A success tracking program, such as the LinkedIn Social Selling Index, on the other hand, is designed for regular check-in and focuses attention on a single number.

Screenshot 2017-07-17 10.12.39


There are many benefits of tracking’s single score approach:

  • Simple to understand – everyone can appreciate a single number
  • Fast personal comparison – you can quickly see if things have changed (gone up or down)
  • Easy to communicate – you can send a single score via SMS text
  • Embeds priorities – you can add another layer of intelligence to the tracking by weighting different metrics and so prioritising some over others
  • Enables peer comparison – you can benchmark and rank yourself against others

The main disadvantage of the single score is that it takes time to design a good one. Working out the relative importance of different metrics is never straightforward. it is the job of the score designer to embed their own expert biases in the weighting. That means each “score algorithm” should be adjusted for the local context and business priorities.

This also means that just taking an “off the shelf” index such as that provided natively by companies like LinkedIn with SSI above, is not a good strategy.  Using someone else’s weighting is unlikely to deliver as great returns against your business goals as if you created your own single score weighted to your business preferences.

How to add competitor tracking to a Business Dashboard with Cyfe & Rise

Rise Boards can fit very nicely with your existing business dashboards.

Cyfe for instance offers a business dashboard tool where you can get up and running quite easily and very cheaply – you get up to 5 widgets on their free plan.

Adding a Rise Board to a business dashboard is a great way to bring a bit of competitive interest by showing, on a weekly basis, where you stand versus your competition.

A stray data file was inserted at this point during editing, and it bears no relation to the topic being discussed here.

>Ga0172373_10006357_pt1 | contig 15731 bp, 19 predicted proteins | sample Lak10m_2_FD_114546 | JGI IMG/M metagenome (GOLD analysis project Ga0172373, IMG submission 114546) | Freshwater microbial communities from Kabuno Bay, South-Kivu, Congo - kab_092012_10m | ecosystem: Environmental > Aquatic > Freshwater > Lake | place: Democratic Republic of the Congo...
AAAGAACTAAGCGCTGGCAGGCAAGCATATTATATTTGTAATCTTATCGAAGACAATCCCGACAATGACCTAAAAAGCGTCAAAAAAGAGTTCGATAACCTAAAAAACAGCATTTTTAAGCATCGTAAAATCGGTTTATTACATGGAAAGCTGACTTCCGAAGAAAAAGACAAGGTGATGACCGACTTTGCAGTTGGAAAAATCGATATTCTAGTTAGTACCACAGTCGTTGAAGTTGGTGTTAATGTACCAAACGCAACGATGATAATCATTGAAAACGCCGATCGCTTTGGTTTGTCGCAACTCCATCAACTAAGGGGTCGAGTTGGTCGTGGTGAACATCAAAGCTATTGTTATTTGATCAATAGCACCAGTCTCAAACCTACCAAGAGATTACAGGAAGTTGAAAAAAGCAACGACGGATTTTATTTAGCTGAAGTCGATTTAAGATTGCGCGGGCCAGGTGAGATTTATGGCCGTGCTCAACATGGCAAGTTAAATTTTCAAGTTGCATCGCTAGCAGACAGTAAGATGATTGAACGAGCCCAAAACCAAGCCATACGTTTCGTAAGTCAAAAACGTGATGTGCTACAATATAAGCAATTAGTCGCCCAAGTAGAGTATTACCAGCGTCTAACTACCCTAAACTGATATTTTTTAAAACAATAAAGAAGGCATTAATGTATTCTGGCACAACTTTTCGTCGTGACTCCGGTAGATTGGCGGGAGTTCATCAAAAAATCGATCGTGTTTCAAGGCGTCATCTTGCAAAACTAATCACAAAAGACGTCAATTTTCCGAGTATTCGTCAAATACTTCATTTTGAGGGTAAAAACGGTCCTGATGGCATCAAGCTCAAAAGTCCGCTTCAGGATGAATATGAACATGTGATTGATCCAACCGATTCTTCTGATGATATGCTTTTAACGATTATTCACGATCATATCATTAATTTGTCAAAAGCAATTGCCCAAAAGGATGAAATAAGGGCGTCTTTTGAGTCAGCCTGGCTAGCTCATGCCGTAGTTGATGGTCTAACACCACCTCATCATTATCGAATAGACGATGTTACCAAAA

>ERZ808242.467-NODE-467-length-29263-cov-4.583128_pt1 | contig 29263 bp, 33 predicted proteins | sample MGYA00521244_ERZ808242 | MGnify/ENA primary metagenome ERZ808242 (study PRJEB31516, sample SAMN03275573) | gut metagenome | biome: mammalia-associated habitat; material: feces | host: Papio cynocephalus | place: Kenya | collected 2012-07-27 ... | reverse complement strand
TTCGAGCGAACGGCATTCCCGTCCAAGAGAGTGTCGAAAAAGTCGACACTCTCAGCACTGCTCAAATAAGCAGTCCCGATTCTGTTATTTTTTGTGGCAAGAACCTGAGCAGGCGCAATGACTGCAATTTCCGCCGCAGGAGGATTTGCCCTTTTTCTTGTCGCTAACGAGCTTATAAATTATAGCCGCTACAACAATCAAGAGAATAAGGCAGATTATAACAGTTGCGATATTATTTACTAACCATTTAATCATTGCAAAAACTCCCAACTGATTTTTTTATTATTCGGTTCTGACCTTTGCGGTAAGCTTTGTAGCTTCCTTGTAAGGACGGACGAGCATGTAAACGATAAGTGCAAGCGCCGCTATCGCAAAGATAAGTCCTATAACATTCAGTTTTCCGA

Rise now has a new feature that lets you easily add a leaderboard powered by Rise to a Cyfe business dashboard either as a list or a table.

I’ve been using Cyfe as a way to monitor the development of my personal brand online. I’ve been charting my Klout influence score and my current number of Twitter followers – two of the key personal brand metrics I’m interested in at the moment.

However, I don’t want these metrics in isolation and, since Success Tracking is all about community and stories – it’s much more interesting to see where I stand versus others on the same journey.

cyfe 3.png

To this end, I’ve added the Gamification Gurus Power 100 leaderboard  to my Cyfe dashboard. I can now see I’m number 20 this month, so a bit of work to do to maintain my top ten spot.

I’ve also created a Rise board with a selected 10 accounts whose key metrics I’m tracking. I see them as my peers when building a personal brand – the top people are aspirational (I’m a while off their reach!) but it also includes people nearer to me who I hope to nudge past every so often!

How I added my Rise boards to my Cyfe business dashboard

Using Cyfe I added each Rise board as a widget using the ‘Custom – Private URL – table’ widget type:

cyfe 2.png

Once I had the widget on my dashboard I configured it by giving it a name, pasting in the URL from Rise for the Cyfe Table widget and setting the refresh rate to 24 hours.

cyfe 4.png

By adding Rise leaderboards,  I made my business dashboard that little bit more interesting!

If you’d like to try it, then why not create an account on Cyfe (you can use the code: risedotglobal for a cheeky 20% discount if you find yourself subscribing) and then add a Custom Widget – Private URL. Configure it by adding the Rise Online Influencer board to your Cyfe dashboard. The embed URL to paste in is:

Please do share screenshots of how your dashboard with Rise Boards embedded look – I’d love to see them!